US pick set to lead World Bank in face of criticism

US pick set to lead World Bank in face of criticism

WASHINGTON - Agence France-Presse
US pick set to lead World Bank in face of criticism

Jim Yong Kim meets with Brazil’s Economy Minister Guido Mantega, not in picture, in Brasilia, Brazil, on April 5. U.S. physician Jim Yong Kim is President Barack Obama’s nominee for the next World Bank president. Kim is expected to be become the new World Bank government after a Bank meeting scheduled to be held today. AP photo

Despite an unprecedented challenge from two developing-world candidates, Washington’s 66-year lock on the World Bank presidency will almost certainly remain intact when directors meet today to fill the post.

Even after one of the challengers dropped out on April 13 to push his support to the other -- Nigerian Finance Minister Ngozi Okonjo-Iweala -- they won’t be able to overcome U.S. and European backing for the U.S. nominee, health expert Jim Yong Kim, analysts say.

But the first-ever challenge to traditional American control of the job has signaled that, as with the International Monetary Fund, emerging economies are flexing their muscles for a bigger say in how the near seven-decade old institutions are run.

Bank directors say they aim for a consensus decision when they meet formally today to replace current President Robert Zoellick, the former US diplomat incumbent who is leaving in June at the end of his five year term.

The position is crucial for much of the developing world. The president oversees a staff of 9,000 economists, development experts and other policy specialists, and a loan portfolio that hit $258 billion in 2011.

 Last year the bank committed $43 billion to new loans and grants, helping diverse countries to develop infrastructure, administration, and key sectors of their economies.

Bank experts say Zoellick has done a good job to unite a staff who became dispirited under his predecessor Paul Wolfowitz, and credit him with energizing the bank to act during the 2008-2009 financial crisis.

But they also say the institution needs a new direction that matches the requirements of a much-changed global economic landscape. It needs a cohesive vision for the future, according to former bank staffer Katherine Marshall, now a professor of government at Georgetown University.

The race was taken seriously early as the United States appeared unable to find a candidate while Okonjo-Iweala and Colombian economist and former finance minister Jose Antonio Ocampo threw their names into the hat. Both were lauded as viable, with Okonjo-Iweala, who spent some 25 years in various positions at the bank, earning prominent endorsements.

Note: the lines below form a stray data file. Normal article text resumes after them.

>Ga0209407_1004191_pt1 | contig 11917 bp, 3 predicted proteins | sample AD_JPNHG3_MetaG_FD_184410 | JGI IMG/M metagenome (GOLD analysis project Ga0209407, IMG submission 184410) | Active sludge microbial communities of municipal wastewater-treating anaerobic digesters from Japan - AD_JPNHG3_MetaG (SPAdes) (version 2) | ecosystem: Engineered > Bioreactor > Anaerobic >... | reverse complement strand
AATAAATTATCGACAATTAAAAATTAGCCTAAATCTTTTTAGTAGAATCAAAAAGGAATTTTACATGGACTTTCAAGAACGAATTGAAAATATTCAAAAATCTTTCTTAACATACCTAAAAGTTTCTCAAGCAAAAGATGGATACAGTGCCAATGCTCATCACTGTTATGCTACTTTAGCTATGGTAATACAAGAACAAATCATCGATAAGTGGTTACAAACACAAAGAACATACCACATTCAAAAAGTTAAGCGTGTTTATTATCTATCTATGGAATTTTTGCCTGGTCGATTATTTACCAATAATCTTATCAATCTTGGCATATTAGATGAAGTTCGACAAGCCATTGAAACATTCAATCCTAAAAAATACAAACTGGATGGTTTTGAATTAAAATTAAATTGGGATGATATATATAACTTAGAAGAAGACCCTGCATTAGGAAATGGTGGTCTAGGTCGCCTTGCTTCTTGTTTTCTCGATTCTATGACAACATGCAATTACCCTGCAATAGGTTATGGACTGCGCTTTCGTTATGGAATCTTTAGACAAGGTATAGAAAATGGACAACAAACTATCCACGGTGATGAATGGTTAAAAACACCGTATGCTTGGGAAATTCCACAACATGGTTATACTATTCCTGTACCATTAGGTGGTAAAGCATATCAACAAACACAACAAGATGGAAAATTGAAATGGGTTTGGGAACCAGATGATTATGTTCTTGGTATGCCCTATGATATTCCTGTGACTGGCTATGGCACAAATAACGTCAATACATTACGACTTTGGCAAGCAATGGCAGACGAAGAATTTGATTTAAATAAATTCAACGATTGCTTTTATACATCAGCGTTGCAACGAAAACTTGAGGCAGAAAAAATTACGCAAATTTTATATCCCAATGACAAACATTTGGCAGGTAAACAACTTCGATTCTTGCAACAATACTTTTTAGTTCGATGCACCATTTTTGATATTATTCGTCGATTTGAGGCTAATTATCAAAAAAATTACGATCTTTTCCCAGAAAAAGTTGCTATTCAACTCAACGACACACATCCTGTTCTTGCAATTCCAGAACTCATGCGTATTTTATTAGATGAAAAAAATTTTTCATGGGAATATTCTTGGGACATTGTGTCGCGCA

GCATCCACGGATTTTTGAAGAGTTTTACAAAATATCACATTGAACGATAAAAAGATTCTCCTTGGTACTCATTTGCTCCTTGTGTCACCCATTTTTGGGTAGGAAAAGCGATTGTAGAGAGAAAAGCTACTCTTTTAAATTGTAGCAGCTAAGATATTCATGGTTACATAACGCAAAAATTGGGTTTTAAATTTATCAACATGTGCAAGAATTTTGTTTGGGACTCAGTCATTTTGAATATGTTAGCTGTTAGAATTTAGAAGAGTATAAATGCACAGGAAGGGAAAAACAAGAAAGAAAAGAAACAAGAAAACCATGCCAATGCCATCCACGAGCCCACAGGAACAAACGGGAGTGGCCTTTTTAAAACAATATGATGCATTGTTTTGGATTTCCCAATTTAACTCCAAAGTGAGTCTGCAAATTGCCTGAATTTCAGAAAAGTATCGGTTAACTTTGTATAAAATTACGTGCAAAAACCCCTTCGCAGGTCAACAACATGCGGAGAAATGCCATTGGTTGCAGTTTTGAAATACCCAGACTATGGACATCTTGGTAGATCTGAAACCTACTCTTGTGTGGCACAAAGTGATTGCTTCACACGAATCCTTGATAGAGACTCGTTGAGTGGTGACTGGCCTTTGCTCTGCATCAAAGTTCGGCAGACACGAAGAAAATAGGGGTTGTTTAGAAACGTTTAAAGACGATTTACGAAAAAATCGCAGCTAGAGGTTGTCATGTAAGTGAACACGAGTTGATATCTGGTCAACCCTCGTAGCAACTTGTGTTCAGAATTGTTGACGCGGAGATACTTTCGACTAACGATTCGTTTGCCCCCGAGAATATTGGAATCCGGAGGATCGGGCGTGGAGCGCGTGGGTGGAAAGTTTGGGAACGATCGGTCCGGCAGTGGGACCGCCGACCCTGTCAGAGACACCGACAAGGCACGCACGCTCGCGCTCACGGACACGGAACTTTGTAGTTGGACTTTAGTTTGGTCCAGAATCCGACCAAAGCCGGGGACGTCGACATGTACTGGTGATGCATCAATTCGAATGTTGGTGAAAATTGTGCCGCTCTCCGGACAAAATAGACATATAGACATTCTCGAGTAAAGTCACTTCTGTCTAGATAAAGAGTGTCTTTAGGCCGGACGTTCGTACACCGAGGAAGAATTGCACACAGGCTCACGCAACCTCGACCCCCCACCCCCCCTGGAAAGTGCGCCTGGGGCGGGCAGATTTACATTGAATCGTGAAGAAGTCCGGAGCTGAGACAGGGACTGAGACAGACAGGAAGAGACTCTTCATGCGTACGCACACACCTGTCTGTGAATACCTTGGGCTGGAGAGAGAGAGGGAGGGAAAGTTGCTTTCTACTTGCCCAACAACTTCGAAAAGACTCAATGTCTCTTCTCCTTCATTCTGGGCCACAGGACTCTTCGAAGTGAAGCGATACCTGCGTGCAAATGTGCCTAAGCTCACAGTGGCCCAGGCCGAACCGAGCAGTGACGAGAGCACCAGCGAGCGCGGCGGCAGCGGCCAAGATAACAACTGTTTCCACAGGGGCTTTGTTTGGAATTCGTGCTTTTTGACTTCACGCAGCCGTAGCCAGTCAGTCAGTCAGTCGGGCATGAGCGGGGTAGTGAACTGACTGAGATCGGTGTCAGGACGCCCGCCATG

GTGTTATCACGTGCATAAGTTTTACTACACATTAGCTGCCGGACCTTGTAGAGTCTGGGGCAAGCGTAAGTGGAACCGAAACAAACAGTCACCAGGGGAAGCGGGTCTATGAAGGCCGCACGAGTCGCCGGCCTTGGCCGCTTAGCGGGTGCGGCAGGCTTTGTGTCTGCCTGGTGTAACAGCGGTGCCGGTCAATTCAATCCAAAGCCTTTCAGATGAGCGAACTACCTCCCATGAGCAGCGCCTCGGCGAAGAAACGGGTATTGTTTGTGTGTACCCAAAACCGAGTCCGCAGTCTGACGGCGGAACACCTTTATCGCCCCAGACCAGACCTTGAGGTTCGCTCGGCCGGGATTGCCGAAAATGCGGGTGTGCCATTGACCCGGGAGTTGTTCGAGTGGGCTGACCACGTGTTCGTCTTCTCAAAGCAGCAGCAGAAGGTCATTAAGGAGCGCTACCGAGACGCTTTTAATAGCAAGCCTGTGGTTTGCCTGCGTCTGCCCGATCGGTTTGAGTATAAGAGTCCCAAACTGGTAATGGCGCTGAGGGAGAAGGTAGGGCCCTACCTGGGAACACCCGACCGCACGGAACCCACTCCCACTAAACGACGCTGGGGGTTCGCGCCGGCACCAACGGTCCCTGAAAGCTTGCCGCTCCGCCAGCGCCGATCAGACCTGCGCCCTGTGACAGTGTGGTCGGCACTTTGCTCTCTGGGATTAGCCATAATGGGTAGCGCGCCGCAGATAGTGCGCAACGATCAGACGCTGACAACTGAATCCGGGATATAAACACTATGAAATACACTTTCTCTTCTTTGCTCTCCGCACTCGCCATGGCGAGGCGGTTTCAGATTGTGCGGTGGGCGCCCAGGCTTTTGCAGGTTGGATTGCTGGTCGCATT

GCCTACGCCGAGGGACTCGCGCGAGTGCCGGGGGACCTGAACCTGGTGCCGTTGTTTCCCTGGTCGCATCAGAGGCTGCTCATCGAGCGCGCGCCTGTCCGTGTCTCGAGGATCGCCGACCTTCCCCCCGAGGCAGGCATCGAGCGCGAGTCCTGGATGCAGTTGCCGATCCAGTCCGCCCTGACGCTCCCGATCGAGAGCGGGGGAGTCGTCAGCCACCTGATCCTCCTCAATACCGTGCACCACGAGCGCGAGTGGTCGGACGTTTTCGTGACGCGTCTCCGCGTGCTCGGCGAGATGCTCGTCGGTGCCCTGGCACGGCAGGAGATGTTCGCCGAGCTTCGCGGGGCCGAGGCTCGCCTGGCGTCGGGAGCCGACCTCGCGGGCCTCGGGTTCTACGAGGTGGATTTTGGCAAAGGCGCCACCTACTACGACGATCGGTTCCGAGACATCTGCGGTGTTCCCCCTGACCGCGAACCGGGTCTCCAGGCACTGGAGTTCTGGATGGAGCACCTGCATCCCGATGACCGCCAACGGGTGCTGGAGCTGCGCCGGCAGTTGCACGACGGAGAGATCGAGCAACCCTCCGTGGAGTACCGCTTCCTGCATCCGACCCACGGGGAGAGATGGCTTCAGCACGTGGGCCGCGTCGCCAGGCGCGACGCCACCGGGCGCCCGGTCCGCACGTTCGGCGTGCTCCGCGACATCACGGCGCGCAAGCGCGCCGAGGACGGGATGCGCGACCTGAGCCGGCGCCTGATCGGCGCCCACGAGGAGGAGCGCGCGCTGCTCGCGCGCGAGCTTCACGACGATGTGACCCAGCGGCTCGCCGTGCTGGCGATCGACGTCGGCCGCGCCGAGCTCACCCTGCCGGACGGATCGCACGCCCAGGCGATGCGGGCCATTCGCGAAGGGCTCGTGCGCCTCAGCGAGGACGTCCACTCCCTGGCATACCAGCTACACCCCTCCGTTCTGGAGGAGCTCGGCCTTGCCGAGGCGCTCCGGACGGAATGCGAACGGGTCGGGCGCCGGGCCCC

But the White House surprised all with the nomination of Kim. Not a banker or diplomat like the previous Bank presidents, the Korean-American physician is the head of the Ivy League Dartmouth College but is also known for his work on fighting AIDS in developing countries.

“It’s time for a development professional to lead the world’s largest development agency,” President Barack Obama said.

Introduction campaign

Critics, however, raised doubts about Kim’s lack of experience across the broad realm of development economics.

But he traveled to around a dozen countries to introduce himself, apparently convincingly enough to earn solid support.

Last week Bank directors interviewed the three candidates on how they aimed to run the Bank, in a process that aimed to show that the choice is made on merit rather than old political arrangements.
 That gave rise to some hopes that one of the challengers might have a chance.

Indeed, on Friday as Brazil said that the BRICS emerging economies -- Brazil, Russia, China, India and South Africa -- would back one candidate and Ocampo withdrew and endorsed Okonjo-Iweala, some hoped she might have a fighting chance.

But Russia immediately broke ranks and endorsed Kim, almost guaranteeing that the tradition that Washington names the World Bank head and Europe supplies the leader of the IMF is likely to go unchanged.

“The only way around that is if European countries refuse to back the US candidate. In the current context, it doesn’t seem likely,” said Daniel Bradlow, a law professor at American University in Washington.

But former Bank economist Uri Dadush said the emergence of a competition did count for something.

“Before, when there was only one candidate, the US backing counted for 99 percent and merit for one percent,” he said.